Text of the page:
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Garth Fagan to be Celebrated at SUNY Brockport, His First Artistic Home

Image: Garth Fagan will be celebrated at Garth Fagan Legacy Day at SUNY Brockport on Wednesday, March 13, 2024

With his retirement recently announced, and a documentary about his eponymous dance company winning Emmy Awards and other accolades, Wednesday, March 13, 2024, will be Garth Fagan Legacy Day on the campus of SUNY Brockport. After a day of classes led by Garth Fagan Dance company members, the public is invited to a screening of Prelude: The Legacy of Garth Fagan.

The screening, along with additional remarks and recognition, as well as a work presented by the Sankofa African Dance and Drum Ensemble, and an announcement about the new Garth Fagan Legacy Award, will begin at 7 pm in Hartwell Dance Theater in Hartwell Hall on the Brockport campus.

The event is free, but tickets must be reserved. Given the limited number of seats available, there is a limit of two tickets per person. Tickets are available online at, by phone at (585) 395-2787 or at the Tower Fine Arts Center Box Office, 180 Holley Street, Brockport.


One of the driving forces behind Garth Fagan Legacy Day and the establishment of the award is Jacqueline Davis, professor emerita and former chair of the Department of Dance. Davis and a fellow former professor in the dance department, Irma Pylyshenko, went to college with Fagan. When Rose L. Strasser, the founder of the Department of Dance, was looking for someone to bring in to teach a limited summer session for pre-freshmen, Davis and Pylyshenko thought of their college friend and encouraged Strasser to bring Fagan to Brockport. Strasser—and everyone else who ever entered his orbit—“recognized Fagan for his strengths not only as a teacher, but as an artist,” according to Davis. That initial summer program was a great success.


Davis recalled that “Garth’s standards were high, for sure. They were instilled in him by his father and he, in turn, instilled them in his students and company members. When his company was on tour, there was no lounging around hotel rooms after a rehearsal or a performance. Garth would make sure that his company went to museums, studied local architecture, went to other performances. He wanted them to be as well-rounded as possible; to be immersed in all the arts. That is why this Legacy Award is not specifically geared for dancers, per se. It is for any student—graduate or undergraduate—who shows a passion for dance. It could be a journalist who, during their time at Brockport, has written passionately about dance. Or costumers. Or scenic designers. As long as they have proven their passion and commitment to dance, they would be eligible.”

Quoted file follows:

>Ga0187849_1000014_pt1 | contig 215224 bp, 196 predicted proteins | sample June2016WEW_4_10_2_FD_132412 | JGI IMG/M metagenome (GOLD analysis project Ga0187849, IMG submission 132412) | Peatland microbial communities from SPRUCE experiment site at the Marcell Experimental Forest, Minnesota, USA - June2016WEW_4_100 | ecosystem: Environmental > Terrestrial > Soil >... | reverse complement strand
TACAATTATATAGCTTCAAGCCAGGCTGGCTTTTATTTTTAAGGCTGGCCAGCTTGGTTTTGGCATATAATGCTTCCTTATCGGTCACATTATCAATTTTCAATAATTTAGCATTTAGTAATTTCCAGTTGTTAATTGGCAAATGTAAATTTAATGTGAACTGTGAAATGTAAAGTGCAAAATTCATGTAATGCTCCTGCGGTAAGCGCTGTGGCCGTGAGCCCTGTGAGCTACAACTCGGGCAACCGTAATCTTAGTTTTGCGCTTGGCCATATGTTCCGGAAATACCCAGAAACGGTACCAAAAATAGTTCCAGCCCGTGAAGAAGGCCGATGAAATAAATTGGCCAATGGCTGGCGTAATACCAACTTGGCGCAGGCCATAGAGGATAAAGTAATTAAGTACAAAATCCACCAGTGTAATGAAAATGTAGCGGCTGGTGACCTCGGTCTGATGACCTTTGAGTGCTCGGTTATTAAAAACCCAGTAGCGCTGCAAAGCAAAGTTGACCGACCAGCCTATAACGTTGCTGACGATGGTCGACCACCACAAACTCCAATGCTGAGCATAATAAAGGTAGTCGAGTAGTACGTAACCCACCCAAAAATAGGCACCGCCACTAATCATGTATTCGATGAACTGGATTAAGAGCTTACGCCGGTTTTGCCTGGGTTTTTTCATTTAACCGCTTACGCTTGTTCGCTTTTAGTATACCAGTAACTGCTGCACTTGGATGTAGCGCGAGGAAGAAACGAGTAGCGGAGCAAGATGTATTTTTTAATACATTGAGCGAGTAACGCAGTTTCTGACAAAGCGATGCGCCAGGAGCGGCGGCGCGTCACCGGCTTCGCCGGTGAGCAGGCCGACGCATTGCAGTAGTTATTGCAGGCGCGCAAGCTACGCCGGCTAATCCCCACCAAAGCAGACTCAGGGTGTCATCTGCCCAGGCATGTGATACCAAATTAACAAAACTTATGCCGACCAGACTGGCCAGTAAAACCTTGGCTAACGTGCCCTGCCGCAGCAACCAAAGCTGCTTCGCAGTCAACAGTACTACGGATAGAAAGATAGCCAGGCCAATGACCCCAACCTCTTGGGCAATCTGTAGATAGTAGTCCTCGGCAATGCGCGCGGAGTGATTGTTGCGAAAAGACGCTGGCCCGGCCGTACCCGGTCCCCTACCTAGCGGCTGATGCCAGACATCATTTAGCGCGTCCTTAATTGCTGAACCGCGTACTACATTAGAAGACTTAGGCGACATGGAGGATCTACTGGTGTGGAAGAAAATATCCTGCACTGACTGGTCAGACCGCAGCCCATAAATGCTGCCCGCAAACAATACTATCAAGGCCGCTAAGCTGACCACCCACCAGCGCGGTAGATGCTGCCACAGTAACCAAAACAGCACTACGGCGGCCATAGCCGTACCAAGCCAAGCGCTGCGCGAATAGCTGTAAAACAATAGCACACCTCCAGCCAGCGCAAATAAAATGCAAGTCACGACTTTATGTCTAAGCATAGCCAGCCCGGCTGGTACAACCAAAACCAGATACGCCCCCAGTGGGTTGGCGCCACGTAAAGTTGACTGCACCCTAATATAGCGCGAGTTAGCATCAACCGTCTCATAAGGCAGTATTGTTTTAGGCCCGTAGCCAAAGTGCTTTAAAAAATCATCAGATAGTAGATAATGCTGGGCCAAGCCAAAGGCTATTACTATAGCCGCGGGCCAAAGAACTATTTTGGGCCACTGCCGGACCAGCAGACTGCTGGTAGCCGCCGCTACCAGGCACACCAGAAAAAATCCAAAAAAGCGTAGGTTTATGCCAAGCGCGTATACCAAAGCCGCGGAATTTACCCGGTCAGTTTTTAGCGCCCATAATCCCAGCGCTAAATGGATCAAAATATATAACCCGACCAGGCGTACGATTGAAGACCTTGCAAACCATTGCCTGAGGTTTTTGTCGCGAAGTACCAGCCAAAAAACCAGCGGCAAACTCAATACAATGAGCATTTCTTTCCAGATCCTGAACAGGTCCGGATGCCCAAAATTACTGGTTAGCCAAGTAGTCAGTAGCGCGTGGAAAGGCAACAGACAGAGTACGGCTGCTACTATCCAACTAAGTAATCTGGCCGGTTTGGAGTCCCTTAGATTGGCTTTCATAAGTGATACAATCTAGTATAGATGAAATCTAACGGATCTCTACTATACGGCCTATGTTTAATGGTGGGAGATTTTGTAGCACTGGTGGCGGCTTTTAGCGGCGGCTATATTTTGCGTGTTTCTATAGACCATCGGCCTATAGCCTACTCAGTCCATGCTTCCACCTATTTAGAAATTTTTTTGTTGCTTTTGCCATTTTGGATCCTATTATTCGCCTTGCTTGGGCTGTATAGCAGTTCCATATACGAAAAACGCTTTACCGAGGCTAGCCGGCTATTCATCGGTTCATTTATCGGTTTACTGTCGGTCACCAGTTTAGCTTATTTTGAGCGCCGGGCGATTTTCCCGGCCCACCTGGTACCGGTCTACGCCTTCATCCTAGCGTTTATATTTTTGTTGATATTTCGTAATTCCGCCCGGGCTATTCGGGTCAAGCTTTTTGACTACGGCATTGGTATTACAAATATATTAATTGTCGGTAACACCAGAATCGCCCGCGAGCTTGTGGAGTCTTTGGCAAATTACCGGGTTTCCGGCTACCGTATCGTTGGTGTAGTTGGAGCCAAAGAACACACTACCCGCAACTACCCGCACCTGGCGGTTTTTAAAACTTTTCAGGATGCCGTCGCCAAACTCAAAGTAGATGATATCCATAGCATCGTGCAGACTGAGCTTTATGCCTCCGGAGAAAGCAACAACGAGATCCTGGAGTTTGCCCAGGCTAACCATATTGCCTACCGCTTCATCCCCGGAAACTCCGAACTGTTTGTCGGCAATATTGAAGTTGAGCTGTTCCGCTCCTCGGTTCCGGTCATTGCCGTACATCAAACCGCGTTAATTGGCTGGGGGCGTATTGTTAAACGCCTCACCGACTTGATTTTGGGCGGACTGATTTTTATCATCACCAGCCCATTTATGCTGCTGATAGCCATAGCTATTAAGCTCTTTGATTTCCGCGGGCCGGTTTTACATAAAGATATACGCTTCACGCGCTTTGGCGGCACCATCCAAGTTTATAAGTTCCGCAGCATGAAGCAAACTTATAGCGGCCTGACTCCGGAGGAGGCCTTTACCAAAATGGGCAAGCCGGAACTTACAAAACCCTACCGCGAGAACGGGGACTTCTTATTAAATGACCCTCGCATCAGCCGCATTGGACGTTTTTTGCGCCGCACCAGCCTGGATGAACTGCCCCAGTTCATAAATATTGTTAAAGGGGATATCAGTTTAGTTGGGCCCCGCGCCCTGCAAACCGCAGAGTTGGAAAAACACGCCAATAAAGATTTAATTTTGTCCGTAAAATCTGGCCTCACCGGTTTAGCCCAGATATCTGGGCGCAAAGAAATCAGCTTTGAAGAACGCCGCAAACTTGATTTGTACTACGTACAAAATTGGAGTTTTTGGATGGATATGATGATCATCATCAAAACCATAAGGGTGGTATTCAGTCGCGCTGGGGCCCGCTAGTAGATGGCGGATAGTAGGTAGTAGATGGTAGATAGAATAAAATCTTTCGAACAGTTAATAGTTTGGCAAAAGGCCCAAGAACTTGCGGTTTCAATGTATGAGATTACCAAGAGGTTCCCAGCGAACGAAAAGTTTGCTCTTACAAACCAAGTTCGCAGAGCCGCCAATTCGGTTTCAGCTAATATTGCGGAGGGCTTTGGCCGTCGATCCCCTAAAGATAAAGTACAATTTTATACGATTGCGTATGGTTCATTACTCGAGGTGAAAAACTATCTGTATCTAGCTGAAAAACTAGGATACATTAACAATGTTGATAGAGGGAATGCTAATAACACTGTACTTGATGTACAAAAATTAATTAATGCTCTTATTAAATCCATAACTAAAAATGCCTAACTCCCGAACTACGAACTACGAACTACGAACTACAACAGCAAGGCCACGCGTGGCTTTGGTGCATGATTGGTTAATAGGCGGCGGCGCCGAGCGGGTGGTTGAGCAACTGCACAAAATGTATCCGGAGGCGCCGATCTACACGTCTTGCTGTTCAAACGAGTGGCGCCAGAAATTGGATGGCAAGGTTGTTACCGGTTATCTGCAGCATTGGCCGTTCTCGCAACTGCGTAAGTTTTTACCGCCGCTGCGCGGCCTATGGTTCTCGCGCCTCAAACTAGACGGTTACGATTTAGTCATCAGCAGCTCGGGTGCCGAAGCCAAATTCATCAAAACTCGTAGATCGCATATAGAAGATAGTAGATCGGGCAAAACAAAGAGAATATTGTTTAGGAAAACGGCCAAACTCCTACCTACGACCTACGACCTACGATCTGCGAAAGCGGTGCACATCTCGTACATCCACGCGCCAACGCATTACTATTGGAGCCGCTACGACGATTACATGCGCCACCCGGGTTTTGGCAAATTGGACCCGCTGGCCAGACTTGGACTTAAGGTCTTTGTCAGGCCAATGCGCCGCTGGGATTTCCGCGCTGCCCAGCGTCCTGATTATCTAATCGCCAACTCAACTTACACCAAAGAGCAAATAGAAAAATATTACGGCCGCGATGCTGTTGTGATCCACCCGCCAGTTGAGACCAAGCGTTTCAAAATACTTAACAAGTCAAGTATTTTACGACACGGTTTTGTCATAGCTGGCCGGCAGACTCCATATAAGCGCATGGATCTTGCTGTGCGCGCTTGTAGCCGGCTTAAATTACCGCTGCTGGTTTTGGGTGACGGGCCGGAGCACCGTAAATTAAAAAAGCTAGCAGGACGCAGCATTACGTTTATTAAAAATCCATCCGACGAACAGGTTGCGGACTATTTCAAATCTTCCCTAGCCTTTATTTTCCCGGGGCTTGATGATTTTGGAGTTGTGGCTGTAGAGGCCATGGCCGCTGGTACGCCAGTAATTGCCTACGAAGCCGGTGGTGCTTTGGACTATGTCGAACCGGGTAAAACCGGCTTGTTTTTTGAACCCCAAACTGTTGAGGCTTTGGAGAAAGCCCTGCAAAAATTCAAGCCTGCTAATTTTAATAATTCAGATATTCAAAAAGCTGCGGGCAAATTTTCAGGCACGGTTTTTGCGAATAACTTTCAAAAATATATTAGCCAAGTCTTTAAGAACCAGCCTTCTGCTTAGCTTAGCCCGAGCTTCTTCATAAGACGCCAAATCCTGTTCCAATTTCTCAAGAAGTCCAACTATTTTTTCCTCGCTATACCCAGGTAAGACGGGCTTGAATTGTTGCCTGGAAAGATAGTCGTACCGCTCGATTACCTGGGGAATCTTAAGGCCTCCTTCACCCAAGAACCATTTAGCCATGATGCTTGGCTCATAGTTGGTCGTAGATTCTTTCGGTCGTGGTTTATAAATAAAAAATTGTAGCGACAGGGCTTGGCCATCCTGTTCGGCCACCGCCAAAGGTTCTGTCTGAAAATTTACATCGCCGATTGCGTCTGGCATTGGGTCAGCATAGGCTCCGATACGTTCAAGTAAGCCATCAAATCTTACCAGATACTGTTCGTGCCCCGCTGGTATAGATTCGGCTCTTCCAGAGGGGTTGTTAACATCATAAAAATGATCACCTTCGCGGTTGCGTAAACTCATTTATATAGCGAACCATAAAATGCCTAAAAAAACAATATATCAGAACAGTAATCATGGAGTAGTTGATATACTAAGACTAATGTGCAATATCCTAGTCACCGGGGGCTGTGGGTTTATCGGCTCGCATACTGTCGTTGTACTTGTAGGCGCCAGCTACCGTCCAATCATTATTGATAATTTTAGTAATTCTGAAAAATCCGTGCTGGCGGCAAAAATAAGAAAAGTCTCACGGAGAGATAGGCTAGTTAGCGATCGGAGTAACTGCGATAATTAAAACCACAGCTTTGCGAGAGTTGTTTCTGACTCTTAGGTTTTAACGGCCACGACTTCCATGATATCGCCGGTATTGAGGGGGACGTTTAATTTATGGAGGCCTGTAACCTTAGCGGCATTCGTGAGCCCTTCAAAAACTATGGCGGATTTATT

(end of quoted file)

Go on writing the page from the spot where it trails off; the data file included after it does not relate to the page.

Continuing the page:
The $10,000 award, which will be given annually has been funded by several anonymous donors, all of whom have been tremendous fans and supporters of Garth Fagan Dance through the years. It will be available to all graduating students starting with the Class of 2025.


Davis is proud to recall how her friend, whose success has propelled him into international, award-winning fame, still has a soft spot for SUNY Brockport. “He made sure to include a conversation we had seated in front of Hartwell Hall, the home of the Department of Dance, in the documentary. He is also extremely grateful to former Brockport president Albert Brown for nurturing him and his nascent company—originally called “Bottom of the Bucket, But…”—that he saluted Brown with a memorial brick placed on a path adjacent to the campus’ Alumni House.

“Garth came here, and flourished, because he was a good teacher, not just to build a dance company of his own. That he was a good teacher is proven when he is out on tour and after a performance people will come up to him and he remembers them. They are alumni who remember the standards that he instilled in them. In his classes he could be a demanding taskmaster, but he motivated his students, and not every professor can do that," Davis said to be clear on why Fagan is being honored Fagan with both this day-long celebration and this award.


“Garth Fagan developed a dynamic technique, on which he created some of the world's most extraordinary dance works," said Carlos R. Jones, current chair of the Department of Dance. "From the dance studio to the rehearsal hall to the highest performance stages, his contributions are undeniable.”



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